Swimming Wings

Tufted Puffin (Fratercula cirrhata). Tatoosh Island, Washington. July. Photographer: Peter Cavanagh

Tufted Puffin (Fratercula cirrhata). Tatoosh Island, Washington. July. Photographer: Peter Cavanagh

Several species of birds—including Atlantic and Tufted Puffins (above)—use their wings for propulsion when flying through the air and when diving under water. They have small wings and laborious flight patterns in air, reflecting the compromise necessary for this dual use.

When diving underwater, puffins flap their partly folded wings with the tips trailing the wrists like swept-wing fighter planes (similar to the wing posture of the stretching bird above). Puffins can generate useful propulsive forces in water during the downstroke and upstroke of the wing.

Atlantic puffins can reach depths of up to 60 meters (almost 200 feet) during their dives. Small penguins, that also use their rudimentary “wings” for diving, swim to similar depths.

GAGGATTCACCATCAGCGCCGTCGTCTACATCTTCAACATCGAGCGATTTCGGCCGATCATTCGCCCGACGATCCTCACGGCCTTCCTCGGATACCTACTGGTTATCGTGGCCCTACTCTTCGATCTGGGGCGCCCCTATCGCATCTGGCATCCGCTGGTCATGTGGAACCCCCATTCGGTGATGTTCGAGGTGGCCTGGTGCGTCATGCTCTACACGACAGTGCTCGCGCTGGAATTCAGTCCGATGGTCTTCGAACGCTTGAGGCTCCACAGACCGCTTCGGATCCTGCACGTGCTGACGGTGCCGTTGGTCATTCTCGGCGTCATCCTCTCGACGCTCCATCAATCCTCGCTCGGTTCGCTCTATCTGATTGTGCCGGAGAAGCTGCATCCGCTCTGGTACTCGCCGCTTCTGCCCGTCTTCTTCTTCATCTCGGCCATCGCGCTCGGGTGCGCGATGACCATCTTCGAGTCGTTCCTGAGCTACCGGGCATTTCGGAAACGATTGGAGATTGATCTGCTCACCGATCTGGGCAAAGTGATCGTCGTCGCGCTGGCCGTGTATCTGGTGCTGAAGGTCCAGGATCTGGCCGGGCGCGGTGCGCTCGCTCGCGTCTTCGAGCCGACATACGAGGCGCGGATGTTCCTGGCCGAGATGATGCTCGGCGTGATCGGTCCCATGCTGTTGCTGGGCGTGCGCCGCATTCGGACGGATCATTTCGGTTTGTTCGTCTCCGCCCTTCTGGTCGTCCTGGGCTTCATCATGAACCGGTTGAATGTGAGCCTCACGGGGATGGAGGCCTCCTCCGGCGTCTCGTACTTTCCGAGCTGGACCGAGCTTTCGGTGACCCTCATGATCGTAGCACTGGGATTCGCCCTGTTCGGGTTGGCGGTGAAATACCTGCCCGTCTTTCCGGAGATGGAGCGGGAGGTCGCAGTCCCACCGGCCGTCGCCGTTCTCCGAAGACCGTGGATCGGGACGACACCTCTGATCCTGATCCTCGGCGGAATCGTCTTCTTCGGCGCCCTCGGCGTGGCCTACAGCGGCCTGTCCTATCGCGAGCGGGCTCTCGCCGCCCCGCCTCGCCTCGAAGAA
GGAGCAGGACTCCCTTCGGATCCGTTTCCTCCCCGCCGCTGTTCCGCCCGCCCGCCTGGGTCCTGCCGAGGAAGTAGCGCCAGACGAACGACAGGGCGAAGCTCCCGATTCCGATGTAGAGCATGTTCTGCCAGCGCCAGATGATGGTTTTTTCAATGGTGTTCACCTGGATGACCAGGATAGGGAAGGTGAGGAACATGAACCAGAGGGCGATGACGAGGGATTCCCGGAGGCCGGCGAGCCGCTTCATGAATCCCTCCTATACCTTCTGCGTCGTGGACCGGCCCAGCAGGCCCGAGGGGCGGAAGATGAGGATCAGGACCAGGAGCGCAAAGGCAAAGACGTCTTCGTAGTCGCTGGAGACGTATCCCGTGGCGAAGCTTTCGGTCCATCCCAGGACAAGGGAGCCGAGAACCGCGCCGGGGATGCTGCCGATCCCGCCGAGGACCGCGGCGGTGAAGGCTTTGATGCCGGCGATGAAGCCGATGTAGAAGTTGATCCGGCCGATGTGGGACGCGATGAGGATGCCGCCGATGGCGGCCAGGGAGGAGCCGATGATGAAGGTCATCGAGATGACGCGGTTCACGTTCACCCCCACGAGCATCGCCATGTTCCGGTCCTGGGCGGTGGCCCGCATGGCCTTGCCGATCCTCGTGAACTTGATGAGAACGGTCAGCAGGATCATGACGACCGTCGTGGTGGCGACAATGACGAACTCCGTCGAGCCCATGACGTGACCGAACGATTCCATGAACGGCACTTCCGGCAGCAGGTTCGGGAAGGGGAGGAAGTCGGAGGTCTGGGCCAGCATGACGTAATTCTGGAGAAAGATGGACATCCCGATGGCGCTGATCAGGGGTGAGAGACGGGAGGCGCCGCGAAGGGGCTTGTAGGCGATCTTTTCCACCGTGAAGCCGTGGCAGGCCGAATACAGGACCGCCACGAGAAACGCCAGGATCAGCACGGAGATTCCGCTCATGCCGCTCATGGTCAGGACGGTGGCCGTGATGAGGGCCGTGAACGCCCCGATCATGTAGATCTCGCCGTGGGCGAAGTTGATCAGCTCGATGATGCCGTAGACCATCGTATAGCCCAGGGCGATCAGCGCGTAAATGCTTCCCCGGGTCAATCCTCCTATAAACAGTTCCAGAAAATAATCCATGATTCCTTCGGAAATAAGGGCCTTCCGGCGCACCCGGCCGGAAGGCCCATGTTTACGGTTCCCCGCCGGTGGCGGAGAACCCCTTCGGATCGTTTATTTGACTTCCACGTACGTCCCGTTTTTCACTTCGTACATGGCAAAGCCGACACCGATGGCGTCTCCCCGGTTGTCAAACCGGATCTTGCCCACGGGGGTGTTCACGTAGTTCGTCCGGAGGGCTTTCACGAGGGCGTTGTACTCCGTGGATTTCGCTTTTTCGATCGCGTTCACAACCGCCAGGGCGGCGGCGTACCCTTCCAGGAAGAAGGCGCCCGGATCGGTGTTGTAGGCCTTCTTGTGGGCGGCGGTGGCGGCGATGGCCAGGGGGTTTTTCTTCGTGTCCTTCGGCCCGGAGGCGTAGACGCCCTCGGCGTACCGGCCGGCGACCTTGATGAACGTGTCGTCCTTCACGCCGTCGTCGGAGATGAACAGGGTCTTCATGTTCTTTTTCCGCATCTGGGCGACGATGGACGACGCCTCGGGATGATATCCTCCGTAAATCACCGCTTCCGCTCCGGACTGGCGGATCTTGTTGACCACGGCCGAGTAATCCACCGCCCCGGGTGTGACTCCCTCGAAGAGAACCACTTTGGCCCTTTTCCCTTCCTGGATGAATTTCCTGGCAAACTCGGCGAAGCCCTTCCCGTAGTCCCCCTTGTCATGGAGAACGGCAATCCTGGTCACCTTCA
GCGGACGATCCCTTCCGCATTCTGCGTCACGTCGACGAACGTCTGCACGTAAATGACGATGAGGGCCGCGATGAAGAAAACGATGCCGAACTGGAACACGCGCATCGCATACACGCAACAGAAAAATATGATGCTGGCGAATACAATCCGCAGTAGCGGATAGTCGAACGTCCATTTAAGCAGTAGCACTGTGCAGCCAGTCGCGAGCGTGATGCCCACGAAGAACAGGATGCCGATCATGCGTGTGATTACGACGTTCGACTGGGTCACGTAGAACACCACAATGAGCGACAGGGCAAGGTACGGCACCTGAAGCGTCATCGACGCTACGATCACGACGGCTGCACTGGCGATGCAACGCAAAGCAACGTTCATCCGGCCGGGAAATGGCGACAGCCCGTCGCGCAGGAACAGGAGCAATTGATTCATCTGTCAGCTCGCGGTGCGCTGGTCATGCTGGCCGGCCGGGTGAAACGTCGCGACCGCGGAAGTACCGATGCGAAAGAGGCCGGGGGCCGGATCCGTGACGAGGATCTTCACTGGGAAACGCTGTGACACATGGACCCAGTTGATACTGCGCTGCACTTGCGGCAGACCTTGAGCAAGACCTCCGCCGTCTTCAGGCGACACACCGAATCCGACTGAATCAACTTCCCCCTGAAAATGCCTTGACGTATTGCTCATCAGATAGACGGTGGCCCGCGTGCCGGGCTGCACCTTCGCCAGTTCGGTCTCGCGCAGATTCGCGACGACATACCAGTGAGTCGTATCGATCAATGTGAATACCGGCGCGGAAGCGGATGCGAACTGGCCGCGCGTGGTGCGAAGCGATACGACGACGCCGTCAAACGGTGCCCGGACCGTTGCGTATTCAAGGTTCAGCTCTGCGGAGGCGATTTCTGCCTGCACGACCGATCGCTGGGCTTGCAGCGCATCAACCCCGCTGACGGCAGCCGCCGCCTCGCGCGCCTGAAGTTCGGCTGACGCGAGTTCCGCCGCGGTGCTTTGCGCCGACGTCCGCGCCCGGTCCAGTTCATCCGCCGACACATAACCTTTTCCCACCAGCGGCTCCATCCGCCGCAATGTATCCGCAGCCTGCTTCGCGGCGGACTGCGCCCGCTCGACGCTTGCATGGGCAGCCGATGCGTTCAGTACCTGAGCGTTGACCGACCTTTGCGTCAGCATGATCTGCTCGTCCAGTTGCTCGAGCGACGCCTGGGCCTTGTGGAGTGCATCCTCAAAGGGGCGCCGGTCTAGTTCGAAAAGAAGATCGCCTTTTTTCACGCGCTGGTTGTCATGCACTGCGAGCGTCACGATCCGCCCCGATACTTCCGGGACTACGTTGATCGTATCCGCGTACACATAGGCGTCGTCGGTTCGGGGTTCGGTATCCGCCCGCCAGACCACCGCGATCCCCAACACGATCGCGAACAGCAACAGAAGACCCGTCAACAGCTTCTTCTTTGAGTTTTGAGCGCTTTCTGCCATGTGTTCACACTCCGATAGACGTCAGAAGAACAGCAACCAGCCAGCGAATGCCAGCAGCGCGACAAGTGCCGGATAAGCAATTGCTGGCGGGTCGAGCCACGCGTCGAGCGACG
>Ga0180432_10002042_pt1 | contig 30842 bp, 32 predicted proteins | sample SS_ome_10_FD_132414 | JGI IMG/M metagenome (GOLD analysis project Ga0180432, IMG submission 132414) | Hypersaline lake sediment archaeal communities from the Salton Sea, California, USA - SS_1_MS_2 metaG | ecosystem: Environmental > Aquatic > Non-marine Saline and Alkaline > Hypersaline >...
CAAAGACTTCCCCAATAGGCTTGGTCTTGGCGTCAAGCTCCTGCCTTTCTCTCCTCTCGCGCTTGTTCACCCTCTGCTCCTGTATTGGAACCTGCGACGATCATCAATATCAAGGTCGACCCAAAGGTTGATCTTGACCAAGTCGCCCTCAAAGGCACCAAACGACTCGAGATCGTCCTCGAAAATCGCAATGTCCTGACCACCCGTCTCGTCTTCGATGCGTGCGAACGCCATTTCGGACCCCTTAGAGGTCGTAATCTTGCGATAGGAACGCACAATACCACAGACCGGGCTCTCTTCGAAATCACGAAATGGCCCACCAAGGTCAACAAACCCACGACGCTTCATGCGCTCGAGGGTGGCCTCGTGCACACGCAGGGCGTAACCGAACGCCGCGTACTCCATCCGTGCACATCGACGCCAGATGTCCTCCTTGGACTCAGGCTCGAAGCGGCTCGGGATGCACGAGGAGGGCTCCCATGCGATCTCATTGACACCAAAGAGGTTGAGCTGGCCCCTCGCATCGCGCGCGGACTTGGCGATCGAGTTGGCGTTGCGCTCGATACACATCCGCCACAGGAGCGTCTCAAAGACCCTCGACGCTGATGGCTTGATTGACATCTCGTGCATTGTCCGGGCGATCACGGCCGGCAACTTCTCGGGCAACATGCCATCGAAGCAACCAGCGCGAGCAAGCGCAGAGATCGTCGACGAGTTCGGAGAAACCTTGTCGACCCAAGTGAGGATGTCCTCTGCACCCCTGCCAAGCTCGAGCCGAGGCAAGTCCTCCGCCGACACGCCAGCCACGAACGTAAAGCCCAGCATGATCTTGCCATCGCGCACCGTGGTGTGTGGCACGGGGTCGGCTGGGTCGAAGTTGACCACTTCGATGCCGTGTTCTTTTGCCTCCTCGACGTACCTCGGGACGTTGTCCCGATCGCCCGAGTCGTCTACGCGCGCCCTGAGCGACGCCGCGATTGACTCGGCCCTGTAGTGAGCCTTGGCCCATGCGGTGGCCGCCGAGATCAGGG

Common Murres, a species in the same family as puffins (alcids) and often found in the same habitat, can dive to depths of more than 400 feet. This greater depth gives murres access to food sources that puffins cannot reach.

LEARN MORE ABOUT SWIMMING WINGS

KIDS QUESTION: In the museum exhibit, we asked: How do ducks swim underwater?

The answer is: Most ducks use only their webbed feet to swim under water
Ducks are generally described as either “dabbling” or “diving”. Only the diving ducks swim under water and when they do, most of them tuck their wings in tightly and use only their webbed feet to swim under water.